Majorca might be best-known for its glorious sandy beaches, which are often full of holidaymakers and locals enjoying the sunshine and local amenities. However, these bustling bays are far from the only natural attractions that the island has to offer.
If you want to explore another side of Majorca, spend some time seeking out its secluded coves and fascinating caves – you won’t be disappointed.
There are plenty of small coves where you can escape the crowds for some rest and relaxation in the sunshine. We’re going to give you some suggestions of where to go if this is what you’re looking for.
Sa Calobra – Sa Calobra is a popular place for travellers to visit, but despite this it has retained much of its natural charm. If you arrive here by car, rather than boat, don’t be disappointed by the first pebbly beach you come to – you need to follow the walkway through a tunnel to reach the true Sa Calobra cove. It’s flanked on either side by the towering walls of a gorge, making it feel like a real hidden paradise. It can get busy, but if you pick your time to avoid the daytrip coaches, you can still enjoy Sa Calobra at its best.
Cala Deia – Cala Deia is a lovely, quiet cove, again with no facilities right next to the beach. It’s made up of pebbles and coarse sand and is tucked away on the coast a short walk from the village of Deia. As well as the small beach, there are terraces around the rocks where you can relax – often you’ll find artists setting up their canvases here for a day of painting.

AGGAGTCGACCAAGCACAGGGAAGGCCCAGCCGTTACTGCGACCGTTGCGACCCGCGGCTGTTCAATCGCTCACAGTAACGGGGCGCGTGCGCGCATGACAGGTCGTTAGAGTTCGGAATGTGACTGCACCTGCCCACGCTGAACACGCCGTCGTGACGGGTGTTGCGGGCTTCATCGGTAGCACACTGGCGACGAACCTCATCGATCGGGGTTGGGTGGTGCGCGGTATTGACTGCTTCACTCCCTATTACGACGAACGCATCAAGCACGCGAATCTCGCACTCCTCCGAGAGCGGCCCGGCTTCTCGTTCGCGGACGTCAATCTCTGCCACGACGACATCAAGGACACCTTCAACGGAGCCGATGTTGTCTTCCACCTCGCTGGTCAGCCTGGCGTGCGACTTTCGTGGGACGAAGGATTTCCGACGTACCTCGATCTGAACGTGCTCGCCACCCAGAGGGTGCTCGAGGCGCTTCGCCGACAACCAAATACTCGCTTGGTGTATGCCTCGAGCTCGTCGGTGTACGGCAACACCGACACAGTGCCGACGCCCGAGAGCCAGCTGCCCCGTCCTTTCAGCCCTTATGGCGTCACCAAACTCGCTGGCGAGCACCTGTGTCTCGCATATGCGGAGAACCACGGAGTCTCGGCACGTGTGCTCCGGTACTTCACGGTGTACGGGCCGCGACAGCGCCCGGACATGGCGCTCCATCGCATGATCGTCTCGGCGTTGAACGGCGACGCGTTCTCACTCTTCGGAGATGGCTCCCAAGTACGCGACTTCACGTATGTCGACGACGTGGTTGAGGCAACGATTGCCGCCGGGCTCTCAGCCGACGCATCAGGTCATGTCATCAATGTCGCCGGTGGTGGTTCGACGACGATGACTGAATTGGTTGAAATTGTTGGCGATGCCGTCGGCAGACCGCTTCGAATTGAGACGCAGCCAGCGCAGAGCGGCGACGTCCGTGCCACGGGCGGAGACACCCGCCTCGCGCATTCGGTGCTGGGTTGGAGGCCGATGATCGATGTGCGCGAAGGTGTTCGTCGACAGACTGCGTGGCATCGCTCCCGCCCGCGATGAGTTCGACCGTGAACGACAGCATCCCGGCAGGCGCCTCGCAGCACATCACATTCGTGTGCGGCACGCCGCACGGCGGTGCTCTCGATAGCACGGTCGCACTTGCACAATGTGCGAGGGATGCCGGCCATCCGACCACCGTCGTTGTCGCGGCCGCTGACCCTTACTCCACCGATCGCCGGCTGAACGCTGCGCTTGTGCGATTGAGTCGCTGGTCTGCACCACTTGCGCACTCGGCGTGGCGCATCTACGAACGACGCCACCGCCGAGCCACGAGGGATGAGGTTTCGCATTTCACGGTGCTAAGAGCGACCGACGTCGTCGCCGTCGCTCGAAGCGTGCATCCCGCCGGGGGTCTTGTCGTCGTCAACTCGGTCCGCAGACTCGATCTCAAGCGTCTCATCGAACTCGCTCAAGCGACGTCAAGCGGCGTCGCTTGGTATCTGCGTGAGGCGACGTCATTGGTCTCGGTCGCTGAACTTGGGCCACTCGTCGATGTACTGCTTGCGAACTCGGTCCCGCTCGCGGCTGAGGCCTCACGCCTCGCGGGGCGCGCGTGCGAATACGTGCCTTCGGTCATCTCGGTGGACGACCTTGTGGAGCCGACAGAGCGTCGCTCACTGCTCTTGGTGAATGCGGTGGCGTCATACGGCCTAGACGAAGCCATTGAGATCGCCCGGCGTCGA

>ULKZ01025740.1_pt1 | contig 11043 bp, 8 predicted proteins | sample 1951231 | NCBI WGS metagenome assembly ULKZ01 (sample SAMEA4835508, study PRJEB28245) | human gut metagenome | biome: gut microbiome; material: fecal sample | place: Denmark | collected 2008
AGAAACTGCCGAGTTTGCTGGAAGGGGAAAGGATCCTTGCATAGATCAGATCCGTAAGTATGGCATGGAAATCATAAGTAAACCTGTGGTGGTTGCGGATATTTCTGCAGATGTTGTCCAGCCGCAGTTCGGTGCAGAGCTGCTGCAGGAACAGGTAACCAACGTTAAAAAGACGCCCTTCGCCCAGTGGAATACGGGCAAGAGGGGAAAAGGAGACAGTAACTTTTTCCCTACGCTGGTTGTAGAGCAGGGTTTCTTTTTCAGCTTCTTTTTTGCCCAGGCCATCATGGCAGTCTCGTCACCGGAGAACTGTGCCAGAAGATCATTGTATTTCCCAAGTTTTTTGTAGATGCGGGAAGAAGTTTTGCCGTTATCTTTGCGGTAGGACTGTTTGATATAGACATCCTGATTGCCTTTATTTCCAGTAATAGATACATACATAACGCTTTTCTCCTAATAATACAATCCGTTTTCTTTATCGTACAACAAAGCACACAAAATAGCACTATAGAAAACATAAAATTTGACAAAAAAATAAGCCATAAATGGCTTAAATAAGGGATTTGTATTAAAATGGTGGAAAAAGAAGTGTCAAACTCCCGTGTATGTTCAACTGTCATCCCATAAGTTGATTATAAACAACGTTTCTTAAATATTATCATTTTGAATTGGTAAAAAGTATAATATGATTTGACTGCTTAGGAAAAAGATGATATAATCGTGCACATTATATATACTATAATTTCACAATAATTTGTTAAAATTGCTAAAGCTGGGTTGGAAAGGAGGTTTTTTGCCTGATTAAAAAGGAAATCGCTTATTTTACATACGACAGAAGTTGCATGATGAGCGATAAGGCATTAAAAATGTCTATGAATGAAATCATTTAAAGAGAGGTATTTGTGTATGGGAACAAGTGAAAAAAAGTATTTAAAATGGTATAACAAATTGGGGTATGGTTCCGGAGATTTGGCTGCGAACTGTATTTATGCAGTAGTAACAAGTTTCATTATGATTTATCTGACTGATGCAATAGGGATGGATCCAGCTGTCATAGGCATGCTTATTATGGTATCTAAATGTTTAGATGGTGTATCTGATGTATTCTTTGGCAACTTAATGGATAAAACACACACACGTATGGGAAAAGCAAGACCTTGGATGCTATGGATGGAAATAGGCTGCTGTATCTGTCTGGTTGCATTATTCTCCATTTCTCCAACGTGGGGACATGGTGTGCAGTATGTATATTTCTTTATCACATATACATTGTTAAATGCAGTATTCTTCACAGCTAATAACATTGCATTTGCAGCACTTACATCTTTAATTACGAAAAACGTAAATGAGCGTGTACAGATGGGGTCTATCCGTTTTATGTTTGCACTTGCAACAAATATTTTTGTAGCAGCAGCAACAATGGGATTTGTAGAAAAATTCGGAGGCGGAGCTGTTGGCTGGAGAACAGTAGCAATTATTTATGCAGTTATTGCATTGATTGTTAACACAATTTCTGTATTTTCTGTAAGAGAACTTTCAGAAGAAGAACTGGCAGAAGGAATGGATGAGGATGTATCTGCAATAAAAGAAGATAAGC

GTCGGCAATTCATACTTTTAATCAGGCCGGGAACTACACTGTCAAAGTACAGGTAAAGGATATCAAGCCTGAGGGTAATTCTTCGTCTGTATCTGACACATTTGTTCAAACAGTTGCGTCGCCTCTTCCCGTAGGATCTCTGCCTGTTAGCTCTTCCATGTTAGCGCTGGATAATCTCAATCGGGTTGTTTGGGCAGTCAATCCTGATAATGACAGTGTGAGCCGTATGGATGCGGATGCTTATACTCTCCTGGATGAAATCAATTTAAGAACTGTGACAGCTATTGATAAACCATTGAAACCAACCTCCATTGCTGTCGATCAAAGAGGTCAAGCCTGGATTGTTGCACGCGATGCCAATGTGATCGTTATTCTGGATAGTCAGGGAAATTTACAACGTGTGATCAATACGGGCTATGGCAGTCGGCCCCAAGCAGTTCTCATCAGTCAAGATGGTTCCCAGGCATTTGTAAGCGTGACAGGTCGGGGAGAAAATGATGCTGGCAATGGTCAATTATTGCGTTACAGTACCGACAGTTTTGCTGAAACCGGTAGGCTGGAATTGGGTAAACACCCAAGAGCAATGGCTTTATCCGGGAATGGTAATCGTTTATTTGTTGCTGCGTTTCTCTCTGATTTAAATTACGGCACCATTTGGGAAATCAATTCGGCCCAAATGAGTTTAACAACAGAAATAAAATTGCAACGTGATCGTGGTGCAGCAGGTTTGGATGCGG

Coll Baix – Coll Baix is one of Majorca’s most inaccessible beaches, which makes it ideal for a day away from the crowds. It’s quite a long hike to reach this sandy cove, or you can arrive by boat, either way you’re unlikely to meet many other people once you’re there. It’s a beautiful spot lapped by turquoise waters and fringed by pine-covered cliffs.
Although the allure of Majorca’s beaches is certainly strong, there are some other natural attractions you should seek out during your holiday. Among the most exciting are the island’s caves, of which there are several.
Heading underground might not be your first thought when you arrive in Majorca, but the caverns here are truly spectacular and worth exploring further. The following are a few of the top spots for subterranean discoveries.
Cueves del Drach – The Dragon Caves, as they’re also known, is a large cave system in Majorca’s east coast that stretch for many kilometres underground. Visitors can follow a well laidout path for around 2 km, with impressive stalactites dangling from the ceiling, before being greeted by the sight of Europe’s largest underground lake – now it’s beautifully illuminated by floodlights.
Caves d’Arta – This cave system is equally spectacular in terms of the stalagmites and stalactites that have formed within its various chambers – now lit by clever effects to accentuate the rock formations. As well as its impressive geological features, these caves also have an interesting history, having been used as a hiding place by pirates, smugglers, hermits and even Arab farmers with their cattle when they were trying to escape the Christian conquest all the way back in the 13th century.
If you’d like to spend as much of your holiday as possible exploring these fascinating spots, make sure you book affordable accommodation to give you the spare money you need to pay for excursions and transport. Using a website like Hotelopia can help you find the best bargains on hotels in Majorca.